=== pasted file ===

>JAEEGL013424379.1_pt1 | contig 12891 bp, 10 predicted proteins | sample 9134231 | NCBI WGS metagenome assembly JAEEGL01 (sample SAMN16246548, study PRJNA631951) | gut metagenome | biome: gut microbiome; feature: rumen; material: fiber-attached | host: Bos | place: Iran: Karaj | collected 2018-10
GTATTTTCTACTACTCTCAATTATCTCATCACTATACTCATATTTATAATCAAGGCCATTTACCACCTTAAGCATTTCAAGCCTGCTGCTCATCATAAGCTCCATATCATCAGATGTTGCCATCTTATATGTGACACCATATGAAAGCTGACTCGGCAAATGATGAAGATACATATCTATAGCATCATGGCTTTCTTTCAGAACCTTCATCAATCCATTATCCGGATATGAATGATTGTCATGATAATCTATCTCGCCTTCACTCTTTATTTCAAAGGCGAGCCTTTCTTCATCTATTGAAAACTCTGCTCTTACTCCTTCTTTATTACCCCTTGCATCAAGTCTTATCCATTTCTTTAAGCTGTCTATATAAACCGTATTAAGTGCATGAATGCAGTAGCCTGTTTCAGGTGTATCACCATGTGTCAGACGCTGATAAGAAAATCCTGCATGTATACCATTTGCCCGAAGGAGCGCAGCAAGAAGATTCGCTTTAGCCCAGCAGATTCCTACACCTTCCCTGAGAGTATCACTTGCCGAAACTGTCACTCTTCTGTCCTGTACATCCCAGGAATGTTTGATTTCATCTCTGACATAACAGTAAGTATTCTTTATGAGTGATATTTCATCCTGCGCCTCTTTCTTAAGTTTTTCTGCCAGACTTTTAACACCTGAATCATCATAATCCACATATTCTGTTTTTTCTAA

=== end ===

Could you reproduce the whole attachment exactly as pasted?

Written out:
>JAEEGL013424379.1_pt1 | contig 12891 bp, 10 predicted proteins | sample 9134231 | NCBI WGS metagenome assembly JAEEGL01 (sample SAMN16246548, study PRJNA631951) | gut metagenome | biome: gut microbiome; feature: rumen; material: fiber-attached | host: Bos | place: Iran: Karaj | collected 2018-10
GTATTTTCTACTACTCTCAATTATCTCATCACTATACTCATATTTATAATCAAGGCCATTTACCACCTTAAGCATTTCAAGCCTGCTGCTCATCATAAGCTCCATATCATCAGATGTTGCCATCTTATATGTGACACCATATGAAAGCTGACTCGGCAAATGATGAAGATACATATCTATAGCATCATGGCTTTCTTTCAGAACCTTCATCAATCCATTATCCGGATATGAATGATTGTCATGATAATCTATCTCGCCTTCACTCTTTATTTCAAAGGCGAGCCTTTCTTCATCTATTGAAAACTCTGCTCTTACTCCTTCTTTATTACCCCTTGCATCAAGTCTTATCCATTTCTTTAAGCTGTCTATATAAACCGTATTAAGTGCATGAATGCAGTAGCCTGTTTCAGGTGTATCACCATGTGTCAGACGCTGATAAGAAAATCCTGCATGTATACCATTTGCCCGAAGGAGCGCAGCAAGAAGATTCGCTTTAGCCCAGCAGATTCCTACACCTTCCCTGAGAGTATCACTTGCCGAAACTGTCACTCTTCTGTCCTGTACATCCCAGGAATGTTTGATTTCATCTCTGACATAACAGTAAGTATTCTTTATGAGTGATATTTCATCCTGCGCCTCTTTCTTAAGTTTTTCTGCCAGACTTTTAACACCTGAATCATCATAATCCACATATTCTGTTTTTTCTAA